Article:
Not being a person who's into large crowds, I didn't trek down to the Capitol on Monday for the Inauguration. If I'm going to watch President Obama give a speech, I'd rather watch it on the screen in my living room than a giant screen on the Mall, not to mention that even when the weather is described as ''great for January,'' it still means it's cold.
Yet the moment that Obama linked three American struggles for equality -- ''the most evident of truths - that all of us are created equal - is the star that guides us still; just as it guided our forebears through Seneca Falls, and Selma, and Stonewall'' -- left me wishing that I'd been standing on the grounds with a bunch of my fellow LGBT people to savor the surprising and historic moment.
Brandon celebrates his first Inauguration (Photo courtesy of Diana Le)
Instead, I sat in my living room with my jaw a bit dropped at what had been said and how much further the president went in becoming the first president to say the word ''gay'' in an inaugural speech. But more important to me than saying the word was that linkage of civil rights movements.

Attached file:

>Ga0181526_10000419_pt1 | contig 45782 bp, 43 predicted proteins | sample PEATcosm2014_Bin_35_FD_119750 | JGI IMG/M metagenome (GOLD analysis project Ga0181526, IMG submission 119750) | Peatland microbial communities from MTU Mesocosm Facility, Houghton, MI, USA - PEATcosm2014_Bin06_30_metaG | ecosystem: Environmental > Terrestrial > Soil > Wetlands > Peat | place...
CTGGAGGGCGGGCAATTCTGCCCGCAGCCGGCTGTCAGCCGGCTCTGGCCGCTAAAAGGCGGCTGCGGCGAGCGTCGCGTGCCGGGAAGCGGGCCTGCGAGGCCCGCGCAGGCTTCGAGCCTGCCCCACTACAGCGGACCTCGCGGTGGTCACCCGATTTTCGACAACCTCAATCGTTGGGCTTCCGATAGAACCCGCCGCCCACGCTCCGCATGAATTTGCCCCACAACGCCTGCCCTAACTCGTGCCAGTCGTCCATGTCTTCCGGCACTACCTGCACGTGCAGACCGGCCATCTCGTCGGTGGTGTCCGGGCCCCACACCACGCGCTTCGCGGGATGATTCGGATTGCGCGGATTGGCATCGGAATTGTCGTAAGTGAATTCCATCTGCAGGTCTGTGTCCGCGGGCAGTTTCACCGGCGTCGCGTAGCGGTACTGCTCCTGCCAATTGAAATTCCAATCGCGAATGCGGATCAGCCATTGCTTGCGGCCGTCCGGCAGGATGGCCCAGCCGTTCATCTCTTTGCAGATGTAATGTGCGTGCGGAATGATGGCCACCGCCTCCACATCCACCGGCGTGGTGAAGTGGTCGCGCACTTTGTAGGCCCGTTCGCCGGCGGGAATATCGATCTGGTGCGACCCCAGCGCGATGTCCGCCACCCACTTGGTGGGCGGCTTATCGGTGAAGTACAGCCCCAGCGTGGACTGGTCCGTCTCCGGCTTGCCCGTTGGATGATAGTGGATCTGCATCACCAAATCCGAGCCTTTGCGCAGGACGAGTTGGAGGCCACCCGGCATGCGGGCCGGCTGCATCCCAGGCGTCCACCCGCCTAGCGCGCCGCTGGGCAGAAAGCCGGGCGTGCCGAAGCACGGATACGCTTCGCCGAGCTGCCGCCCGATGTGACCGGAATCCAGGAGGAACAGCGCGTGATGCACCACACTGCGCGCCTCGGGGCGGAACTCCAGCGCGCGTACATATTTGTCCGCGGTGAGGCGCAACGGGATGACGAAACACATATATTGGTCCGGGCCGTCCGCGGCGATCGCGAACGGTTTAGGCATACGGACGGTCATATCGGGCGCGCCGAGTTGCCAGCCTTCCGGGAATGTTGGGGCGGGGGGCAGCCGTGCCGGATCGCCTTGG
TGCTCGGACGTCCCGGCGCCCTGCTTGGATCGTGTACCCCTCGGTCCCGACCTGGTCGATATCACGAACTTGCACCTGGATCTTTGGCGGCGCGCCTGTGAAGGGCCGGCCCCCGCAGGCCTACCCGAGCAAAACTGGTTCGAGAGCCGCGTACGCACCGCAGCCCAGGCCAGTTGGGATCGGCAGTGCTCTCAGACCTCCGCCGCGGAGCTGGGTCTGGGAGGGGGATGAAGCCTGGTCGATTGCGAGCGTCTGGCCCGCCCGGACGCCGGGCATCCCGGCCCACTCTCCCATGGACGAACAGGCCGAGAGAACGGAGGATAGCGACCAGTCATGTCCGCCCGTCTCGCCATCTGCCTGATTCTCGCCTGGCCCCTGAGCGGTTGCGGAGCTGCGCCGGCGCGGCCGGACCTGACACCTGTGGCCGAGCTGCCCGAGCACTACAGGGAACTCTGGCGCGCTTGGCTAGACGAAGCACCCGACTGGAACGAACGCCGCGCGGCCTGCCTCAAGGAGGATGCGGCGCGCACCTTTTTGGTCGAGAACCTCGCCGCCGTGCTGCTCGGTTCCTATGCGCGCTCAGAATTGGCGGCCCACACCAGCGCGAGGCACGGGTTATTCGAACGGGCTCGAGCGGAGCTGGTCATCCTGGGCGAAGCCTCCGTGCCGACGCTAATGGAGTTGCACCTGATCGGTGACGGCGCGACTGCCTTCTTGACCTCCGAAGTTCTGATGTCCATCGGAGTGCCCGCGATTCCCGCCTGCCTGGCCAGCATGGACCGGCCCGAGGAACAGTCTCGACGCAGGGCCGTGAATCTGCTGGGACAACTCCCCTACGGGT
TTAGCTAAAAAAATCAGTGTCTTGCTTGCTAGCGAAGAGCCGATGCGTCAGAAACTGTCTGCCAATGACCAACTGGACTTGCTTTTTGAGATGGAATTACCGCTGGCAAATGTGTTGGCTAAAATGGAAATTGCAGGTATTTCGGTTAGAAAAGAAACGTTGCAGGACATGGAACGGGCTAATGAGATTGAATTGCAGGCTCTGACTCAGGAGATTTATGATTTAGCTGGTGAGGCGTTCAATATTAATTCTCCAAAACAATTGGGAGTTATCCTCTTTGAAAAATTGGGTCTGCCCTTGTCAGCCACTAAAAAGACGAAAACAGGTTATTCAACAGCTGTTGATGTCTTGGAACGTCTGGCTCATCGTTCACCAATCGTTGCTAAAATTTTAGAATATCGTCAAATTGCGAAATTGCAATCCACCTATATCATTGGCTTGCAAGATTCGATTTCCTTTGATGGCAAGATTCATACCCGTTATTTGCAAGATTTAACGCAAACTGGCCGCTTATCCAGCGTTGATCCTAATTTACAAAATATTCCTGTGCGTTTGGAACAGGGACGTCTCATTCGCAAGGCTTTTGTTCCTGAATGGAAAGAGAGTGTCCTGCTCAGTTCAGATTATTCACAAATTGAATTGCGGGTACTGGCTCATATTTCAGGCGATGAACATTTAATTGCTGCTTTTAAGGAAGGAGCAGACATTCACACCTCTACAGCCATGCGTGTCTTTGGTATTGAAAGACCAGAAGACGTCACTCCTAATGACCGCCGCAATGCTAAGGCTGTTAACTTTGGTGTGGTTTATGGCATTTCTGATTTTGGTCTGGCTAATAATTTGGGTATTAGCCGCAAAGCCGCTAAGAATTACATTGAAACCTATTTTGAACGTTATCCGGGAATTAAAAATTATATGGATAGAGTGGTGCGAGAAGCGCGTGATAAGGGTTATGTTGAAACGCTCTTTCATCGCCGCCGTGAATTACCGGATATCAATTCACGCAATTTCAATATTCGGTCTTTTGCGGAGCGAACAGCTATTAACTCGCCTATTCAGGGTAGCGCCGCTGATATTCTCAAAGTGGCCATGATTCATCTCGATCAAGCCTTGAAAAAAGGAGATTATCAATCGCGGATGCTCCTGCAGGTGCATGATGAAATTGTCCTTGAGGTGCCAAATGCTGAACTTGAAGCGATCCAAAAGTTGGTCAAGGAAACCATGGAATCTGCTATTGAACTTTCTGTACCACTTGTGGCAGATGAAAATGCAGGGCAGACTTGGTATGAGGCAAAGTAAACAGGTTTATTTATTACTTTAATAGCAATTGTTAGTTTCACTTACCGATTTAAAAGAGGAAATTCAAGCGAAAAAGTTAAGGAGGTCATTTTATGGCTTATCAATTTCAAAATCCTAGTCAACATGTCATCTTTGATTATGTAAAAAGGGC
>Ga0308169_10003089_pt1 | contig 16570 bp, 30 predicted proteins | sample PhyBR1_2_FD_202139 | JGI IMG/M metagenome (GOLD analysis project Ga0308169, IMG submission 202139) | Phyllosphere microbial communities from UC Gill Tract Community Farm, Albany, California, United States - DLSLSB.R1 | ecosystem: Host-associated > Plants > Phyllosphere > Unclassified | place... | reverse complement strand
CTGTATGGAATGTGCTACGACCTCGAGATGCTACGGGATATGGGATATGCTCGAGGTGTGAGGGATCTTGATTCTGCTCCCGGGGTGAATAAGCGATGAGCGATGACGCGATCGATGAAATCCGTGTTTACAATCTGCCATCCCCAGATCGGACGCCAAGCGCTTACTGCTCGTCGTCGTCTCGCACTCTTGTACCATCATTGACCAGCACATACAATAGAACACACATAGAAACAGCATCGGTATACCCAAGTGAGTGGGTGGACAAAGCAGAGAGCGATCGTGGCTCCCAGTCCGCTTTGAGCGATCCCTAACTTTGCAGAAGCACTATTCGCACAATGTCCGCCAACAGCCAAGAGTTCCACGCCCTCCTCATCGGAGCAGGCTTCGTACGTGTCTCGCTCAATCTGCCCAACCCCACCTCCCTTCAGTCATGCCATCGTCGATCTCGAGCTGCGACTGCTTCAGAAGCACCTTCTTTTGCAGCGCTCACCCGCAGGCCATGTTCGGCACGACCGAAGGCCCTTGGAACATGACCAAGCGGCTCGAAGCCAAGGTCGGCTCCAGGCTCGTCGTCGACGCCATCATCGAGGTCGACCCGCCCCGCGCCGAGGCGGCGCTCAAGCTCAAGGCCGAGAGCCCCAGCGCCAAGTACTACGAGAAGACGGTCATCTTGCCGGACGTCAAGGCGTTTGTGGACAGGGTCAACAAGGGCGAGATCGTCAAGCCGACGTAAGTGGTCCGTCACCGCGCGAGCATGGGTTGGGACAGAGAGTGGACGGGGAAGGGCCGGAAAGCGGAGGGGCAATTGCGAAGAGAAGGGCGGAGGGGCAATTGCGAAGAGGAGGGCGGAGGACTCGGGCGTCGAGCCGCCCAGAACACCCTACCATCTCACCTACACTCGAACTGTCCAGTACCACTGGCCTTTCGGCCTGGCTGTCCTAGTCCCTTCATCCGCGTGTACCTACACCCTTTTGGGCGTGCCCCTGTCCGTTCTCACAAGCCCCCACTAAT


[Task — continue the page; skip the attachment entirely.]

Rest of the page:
It was humbling to hear it, because as a white gay man I know my own personal struggles have been very different than those faced by women and African-Americans. But while each movement differs in the particulars of its cause, at heart they share the same fundamental American values of liberty and equality.
Being more tolerant of crowds and cold than I, my cousins Brad and Diana took their 9-year-old son, Brandon, to see the inauguration speech and parade. She texted me a picture of Brandon standing near the White House holding an American flag: the son of a Vietnamese-American mother and a Midwestern Ohioan father, celebrating the second inauguration of the son of a Kansan mother and a Kenyan father.